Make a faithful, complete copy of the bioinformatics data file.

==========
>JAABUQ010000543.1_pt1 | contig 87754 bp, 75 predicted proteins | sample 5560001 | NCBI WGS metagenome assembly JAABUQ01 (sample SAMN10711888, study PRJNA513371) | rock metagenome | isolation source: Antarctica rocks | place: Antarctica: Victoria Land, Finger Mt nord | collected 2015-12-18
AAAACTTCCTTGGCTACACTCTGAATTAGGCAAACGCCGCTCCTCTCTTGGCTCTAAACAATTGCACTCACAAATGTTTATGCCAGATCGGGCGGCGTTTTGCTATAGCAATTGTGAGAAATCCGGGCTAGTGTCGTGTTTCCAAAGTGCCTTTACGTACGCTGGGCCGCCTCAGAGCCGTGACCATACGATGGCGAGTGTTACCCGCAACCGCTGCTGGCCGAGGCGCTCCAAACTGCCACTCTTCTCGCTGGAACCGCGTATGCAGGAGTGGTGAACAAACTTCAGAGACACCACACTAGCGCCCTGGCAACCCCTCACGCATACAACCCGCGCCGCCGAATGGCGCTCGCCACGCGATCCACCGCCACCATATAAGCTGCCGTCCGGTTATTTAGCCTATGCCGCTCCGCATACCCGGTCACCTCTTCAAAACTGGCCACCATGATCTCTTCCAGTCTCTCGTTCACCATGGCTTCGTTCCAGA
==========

>JAABUQ010000543.1_pt1 | contig 87754 bp, 75 predicted proteins | sample 5560001 | NCBI WGS metagenome assembly JAABUQ01 (sample SAMN10711888, study PRJNA513371) | rock metagenome | isolation source: Antarctica rocks | place: Antarctica: Victoria Land, Finger Mt nord | collected 2015-12-18
AAAACTTCCTTGGCTACACTCTGAATTAGGCAAACGCCGCTCCTCTCTTGGCTCTAAACAATTGCACTCACAAATGTTTATGCCAGATCGGGCGGCGTTTTGCTATAGCAATTGTGAGAAATCCGGGCTAGTGTCGTGTTTCCAAAGTGCCTTTACGTACGCTGGGCCGCCTCAGAGCCGTGACCATACGATGGCGAGTGTTACCCGCAACCGCTGCTGGCCGAGGCGCTCCAAACTGCCACTCTTCTCGCTGGAACCGCGTATGCAGGAGTGGTGAACAAACTTCAGAGACACCACACTAGCGCCCTGGCAACCCCTCACGCATACAACCCGCGCCGCCGAATGGCGCTCGCCACGCGATCCACCGCCACCATATAAGCTGCCGTCCGGTTATTTAGCCTATGCCGCTCCGCATACCCGGTCACCTCTTCAAAACTGGCCACCATGATCTCTTCCAGTCTCTCGTTCACCATGGCTTCGTTCCAGA